Detection of masked hypertension and the 'mask effect' in patients with well-controlled office blood pressure
Sung-Ji Park ; Jeong Bae Park ; Hyun Young Park ; Jang Ho Bae ; Se Joong Rim ; Dong Woon Kim ; Joon-Han Shin ; Young Keun Ahn ; Chang Gyu Park ; Ho Joong Youn ; Dong-Ju Choi
Circulation Journal, Vol.75(2) : 357~365, 2011
BACKGROUND: Masked hypertension (MH) is characterized by its hidden nature and poor prognosis. However, it is not practical to routinely recommend home or ambulatory blood pressure monitoring (HBP or AMBP) to all patients with apparently well-controlled BP. The purpose of this study is to present, within the group of patients with well-controlled office BP (OBP), the clinical predictors of MH and to evaluate the gap (ie, the `mask effect' (ME)) between OBP and HBP.
METHODS AND RESULTS: BP was measured at the outpatient clinic and at home in 1,019 treated hypertensive patients. Candidate predictors for MH were analyzed within 511 patients with well-controlled OBP (45.6% men, 57.1±9.0 years). Among them, the prevalence of MH was 20.9% (n=107). In the multivariate-adjusted analysis, the risk of MH increased with high serum fasting blood glucose level (odds ratio (OR) 1.009, 95% confidence interval (CI): 1.001-1.018, P=0.020), higher systolic OBP (OR 1.075, 95%CI 1.045-1.106, P<0.001), higher diastolic OBP (OR 1.045, 95%CI 1.007-1.084, P=0.019) and the number of antihypertensive medications (OR 1.320, 95%CI 1.113-1.804, P=0.021). Furthermore, systolic HBP correlated well with systolic OBP (r=0.351, P<0.001) and with the degree of systolic ME (r=-0.672, P<0.001).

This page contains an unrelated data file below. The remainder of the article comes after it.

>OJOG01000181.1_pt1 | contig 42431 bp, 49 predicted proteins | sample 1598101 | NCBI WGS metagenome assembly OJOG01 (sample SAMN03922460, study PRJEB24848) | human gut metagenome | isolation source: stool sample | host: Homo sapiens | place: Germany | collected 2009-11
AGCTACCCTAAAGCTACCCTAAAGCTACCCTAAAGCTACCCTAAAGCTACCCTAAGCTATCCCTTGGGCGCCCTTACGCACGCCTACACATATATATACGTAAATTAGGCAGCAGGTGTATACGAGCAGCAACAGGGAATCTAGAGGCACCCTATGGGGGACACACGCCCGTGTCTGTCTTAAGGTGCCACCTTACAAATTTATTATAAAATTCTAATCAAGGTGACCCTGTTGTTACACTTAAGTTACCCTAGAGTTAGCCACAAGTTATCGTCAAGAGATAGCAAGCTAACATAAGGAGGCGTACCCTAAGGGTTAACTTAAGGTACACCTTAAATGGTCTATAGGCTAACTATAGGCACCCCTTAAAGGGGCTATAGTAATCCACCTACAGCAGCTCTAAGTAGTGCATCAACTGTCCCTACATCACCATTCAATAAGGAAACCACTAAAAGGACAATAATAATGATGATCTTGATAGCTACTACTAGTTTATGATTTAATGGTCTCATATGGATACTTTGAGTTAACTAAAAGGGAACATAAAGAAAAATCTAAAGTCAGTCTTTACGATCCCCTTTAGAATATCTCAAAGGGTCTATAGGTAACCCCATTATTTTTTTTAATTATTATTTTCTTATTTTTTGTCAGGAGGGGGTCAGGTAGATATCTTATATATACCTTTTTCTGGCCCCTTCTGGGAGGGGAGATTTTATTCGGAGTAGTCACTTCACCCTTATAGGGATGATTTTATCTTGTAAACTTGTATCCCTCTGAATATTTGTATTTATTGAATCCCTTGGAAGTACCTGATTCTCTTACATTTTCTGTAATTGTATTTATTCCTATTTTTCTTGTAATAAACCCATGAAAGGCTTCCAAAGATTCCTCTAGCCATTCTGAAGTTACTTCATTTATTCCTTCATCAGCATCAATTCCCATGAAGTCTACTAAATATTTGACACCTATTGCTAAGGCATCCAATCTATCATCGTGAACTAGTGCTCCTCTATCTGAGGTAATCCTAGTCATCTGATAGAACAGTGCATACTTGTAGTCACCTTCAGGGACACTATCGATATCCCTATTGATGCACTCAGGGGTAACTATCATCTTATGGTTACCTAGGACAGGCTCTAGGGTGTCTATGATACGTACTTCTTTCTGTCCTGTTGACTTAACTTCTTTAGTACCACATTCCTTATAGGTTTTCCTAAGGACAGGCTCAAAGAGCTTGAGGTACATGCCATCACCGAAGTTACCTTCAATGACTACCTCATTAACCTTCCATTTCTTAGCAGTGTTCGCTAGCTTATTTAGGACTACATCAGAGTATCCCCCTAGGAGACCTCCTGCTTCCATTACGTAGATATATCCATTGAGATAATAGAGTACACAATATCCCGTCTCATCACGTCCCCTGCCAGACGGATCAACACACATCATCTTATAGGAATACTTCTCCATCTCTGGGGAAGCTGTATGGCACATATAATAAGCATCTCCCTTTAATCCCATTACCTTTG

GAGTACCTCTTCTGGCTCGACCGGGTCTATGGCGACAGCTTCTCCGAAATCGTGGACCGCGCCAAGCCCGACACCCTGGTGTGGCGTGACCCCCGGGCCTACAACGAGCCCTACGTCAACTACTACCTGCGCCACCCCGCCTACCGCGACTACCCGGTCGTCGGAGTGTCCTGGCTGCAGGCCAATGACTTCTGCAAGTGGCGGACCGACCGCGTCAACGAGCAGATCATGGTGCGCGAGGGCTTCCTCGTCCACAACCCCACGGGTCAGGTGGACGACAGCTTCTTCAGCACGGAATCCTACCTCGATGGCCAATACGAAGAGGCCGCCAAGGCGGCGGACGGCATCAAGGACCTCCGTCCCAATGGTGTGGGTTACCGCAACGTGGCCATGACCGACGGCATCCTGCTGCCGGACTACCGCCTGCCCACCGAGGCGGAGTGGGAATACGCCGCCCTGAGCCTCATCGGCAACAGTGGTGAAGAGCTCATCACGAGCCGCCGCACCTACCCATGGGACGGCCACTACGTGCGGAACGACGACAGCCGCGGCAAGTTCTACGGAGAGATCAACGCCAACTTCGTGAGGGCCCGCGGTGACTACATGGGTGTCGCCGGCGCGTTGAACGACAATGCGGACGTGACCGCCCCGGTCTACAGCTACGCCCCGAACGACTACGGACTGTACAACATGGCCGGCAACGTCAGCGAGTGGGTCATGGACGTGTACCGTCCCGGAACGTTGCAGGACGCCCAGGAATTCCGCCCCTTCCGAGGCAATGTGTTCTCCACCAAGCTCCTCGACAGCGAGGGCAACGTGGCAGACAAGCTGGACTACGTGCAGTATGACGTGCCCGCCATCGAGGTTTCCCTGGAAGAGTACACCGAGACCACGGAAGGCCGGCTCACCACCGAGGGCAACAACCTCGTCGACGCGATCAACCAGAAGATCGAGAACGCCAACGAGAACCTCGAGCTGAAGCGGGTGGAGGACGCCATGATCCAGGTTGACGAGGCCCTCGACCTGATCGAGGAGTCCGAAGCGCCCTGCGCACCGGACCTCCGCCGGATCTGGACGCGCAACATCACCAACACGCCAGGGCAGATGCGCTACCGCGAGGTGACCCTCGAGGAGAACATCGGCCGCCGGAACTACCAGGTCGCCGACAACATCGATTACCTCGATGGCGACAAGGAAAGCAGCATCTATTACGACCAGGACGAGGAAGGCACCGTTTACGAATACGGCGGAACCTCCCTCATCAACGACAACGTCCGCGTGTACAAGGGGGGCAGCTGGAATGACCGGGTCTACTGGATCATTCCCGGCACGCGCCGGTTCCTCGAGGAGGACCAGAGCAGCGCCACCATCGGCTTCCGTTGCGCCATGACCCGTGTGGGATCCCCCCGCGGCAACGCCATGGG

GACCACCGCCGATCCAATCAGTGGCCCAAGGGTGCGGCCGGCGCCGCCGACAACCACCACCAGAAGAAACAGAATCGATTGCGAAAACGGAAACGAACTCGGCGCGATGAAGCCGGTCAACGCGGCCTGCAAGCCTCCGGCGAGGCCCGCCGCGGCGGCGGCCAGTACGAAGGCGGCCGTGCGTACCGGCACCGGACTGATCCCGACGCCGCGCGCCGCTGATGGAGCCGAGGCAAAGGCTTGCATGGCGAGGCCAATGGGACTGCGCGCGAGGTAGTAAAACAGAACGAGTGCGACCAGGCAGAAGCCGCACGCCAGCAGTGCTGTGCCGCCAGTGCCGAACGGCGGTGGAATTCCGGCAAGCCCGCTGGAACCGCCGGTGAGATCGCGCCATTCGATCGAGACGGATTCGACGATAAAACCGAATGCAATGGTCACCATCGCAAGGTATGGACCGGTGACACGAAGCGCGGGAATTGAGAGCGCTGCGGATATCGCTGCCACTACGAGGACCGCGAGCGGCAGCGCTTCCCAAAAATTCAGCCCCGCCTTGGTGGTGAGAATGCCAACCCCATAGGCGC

CONCLUSIONS: To recognize MH, it is practical to investigate those patients who are taking multiple antihypertensive drugs and have a high OBP with a high FBG level. The term "ME" identifies MH more appropriately than the term "negative white-coat effect".